In the 1930’s President Manuel Quezon deemed portions of this area a wild forest and pushed for resettlement in the provinces of Sarangani and South Cotabato. Homesteaders from Luzon and Mindanao arrived here carving vast tracks of farmland. The original groups that lived and toiled the land, the T’boli, Maguindanaon, Ubo, Blit, Blaan still live in the area although populations are not as large compared to the Hiligaynon, Cebuano and Ilocanos who have resettled the area in the early 1900’s and now call it home.
Today, you’ll see vast haciendas with plantations of rubber, pineapple, and other fruits. This is the place to go for some durian and mangosteen.
Learn about the lineage of Rajah’s in Cotabato, the seat of the 500-year old Maguindaaon sultanate. Mindanao is the only place in the country that follows this age-old system.
South Central Mindanao unravels with a history and culture that spans thousands of years. Check out Maitum and see 2,000-year old anthropomorphic terra cotta jars that you won’t find anywhere else in Southeast Asia.
See dreamweavers at work in Lake Sebu and discover why they only use black and red threads.
Using soil and old metal, try your hand at ancient brass casting in Cotabato and the T’boli heartland.
Learn of the great leader Sultan Kudarat in Isulan’s grand capitol building.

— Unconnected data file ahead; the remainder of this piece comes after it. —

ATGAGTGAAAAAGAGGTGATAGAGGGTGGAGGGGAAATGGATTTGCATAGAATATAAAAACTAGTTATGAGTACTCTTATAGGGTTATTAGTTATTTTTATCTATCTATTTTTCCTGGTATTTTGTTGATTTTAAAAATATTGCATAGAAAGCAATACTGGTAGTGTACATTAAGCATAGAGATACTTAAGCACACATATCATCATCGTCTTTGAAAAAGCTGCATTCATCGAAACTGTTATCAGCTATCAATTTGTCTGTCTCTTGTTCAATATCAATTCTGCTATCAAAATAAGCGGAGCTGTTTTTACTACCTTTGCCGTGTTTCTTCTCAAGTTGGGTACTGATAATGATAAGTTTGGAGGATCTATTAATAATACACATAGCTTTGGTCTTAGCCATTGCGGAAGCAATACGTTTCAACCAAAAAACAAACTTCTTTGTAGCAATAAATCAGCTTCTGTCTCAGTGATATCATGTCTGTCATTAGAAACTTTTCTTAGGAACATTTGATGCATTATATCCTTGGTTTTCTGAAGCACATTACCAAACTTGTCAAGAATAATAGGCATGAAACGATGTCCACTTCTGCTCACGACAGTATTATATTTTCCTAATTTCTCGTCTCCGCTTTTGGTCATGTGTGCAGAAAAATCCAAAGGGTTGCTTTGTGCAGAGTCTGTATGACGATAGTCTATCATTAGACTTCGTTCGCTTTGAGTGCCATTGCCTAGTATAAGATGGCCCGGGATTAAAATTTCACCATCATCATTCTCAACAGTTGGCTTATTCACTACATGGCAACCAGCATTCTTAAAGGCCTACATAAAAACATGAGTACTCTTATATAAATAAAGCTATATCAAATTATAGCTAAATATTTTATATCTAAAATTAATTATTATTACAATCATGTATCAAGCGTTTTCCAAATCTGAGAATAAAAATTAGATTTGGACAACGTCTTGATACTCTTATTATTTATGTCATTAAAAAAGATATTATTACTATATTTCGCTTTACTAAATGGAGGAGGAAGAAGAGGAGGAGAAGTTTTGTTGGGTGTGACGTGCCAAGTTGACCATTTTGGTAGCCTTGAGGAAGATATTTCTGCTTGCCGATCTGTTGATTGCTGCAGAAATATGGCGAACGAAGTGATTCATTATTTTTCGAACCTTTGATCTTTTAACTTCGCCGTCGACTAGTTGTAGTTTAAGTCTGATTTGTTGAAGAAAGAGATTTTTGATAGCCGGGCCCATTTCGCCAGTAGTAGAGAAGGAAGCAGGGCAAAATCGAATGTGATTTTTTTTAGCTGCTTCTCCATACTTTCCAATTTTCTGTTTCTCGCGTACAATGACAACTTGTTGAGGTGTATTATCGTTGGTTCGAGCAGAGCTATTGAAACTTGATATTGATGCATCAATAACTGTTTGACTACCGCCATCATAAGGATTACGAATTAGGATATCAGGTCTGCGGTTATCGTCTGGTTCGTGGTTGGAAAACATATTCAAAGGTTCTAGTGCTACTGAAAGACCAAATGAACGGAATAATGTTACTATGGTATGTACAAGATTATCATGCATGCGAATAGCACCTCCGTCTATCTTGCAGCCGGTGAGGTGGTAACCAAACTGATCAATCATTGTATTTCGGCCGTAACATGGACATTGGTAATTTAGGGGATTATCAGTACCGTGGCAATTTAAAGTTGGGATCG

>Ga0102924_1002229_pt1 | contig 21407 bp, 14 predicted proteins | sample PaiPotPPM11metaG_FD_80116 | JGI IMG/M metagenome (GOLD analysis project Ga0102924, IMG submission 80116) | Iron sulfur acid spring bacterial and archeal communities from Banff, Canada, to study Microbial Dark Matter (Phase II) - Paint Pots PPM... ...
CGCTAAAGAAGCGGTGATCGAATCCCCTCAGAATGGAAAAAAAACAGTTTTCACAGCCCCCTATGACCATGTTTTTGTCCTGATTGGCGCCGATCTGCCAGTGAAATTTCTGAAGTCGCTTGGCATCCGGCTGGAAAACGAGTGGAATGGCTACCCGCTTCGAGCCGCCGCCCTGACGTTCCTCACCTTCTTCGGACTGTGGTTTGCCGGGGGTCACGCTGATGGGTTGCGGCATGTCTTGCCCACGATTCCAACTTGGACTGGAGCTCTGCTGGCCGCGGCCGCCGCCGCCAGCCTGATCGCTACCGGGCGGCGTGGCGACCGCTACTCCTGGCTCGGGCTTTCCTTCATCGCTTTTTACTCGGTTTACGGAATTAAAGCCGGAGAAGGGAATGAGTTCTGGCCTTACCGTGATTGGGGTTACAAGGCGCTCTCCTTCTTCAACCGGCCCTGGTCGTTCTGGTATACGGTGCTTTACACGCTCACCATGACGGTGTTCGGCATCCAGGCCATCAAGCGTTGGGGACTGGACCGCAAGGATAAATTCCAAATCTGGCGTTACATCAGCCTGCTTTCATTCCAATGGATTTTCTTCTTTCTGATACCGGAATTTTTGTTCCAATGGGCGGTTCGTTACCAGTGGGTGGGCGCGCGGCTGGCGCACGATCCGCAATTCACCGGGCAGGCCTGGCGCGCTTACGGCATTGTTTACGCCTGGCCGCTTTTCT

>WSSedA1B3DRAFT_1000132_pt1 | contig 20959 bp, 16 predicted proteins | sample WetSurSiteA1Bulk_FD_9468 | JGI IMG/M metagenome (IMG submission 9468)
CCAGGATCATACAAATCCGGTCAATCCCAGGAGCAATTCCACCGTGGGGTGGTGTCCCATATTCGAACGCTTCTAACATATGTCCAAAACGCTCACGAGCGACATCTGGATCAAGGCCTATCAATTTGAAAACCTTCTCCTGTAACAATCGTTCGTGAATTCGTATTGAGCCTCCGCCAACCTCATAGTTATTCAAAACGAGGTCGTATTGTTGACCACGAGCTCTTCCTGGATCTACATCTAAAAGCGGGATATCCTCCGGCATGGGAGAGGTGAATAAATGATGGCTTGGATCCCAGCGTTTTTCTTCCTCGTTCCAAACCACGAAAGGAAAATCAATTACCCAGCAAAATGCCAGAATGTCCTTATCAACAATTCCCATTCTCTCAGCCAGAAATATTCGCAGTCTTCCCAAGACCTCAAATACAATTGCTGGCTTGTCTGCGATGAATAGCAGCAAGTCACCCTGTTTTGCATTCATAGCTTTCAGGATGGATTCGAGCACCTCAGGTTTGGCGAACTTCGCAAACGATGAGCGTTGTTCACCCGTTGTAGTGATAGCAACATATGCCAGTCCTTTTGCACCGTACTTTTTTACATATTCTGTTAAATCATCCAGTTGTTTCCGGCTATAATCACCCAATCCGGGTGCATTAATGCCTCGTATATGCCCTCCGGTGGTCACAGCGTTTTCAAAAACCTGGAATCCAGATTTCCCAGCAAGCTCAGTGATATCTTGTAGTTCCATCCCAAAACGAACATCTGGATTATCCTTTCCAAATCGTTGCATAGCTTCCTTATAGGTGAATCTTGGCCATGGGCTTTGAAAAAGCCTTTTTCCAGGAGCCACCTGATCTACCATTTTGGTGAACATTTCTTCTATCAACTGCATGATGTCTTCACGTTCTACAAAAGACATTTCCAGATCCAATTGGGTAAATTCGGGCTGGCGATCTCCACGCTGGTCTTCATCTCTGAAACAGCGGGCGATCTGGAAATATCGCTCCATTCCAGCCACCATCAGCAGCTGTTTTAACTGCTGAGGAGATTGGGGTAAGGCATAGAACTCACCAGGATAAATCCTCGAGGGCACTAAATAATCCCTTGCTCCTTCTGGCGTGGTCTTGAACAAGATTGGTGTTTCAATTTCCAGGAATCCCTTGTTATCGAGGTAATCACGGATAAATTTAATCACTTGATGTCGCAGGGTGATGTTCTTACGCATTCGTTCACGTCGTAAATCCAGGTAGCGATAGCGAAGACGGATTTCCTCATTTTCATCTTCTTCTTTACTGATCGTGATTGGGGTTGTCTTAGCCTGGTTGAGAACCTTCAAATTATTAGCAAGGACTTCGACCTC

Pass through the coastal village of Inawan and be amazed at the golden dome of the Grand Mosque.
It’s a culture fest everyday with B’laan, Manobo, Maguindanaon, Ubo, T’boli, Teruray, Iranun, and Sangil indigenous groups, complete with their own traditional rituals, culture and governance. Don’t be surprised to hear different languages in each barangay you pass through!
Island-hop to the white sand beaches of Glan, Kalamansig, and Palembang. There are no crowds here—just you, the pristine waters, and the king of tuna—the Yellow Fin.
Looking for caves? There’s almost one in every town. And that goes for waterfalls too. Short, tall, big, small…they’re all here just waiting to be discovered, from Koronodal to Esperanza.
You can try hiking in the country’s tallest mountain too. Mt. Apo stands high above several provinces at 2,954 meters above sea level. Maybe you might even meet Haribon, the Philippine Eagle, face to face.
This region is waiting to be explored. And lots of towns have yet to be visited.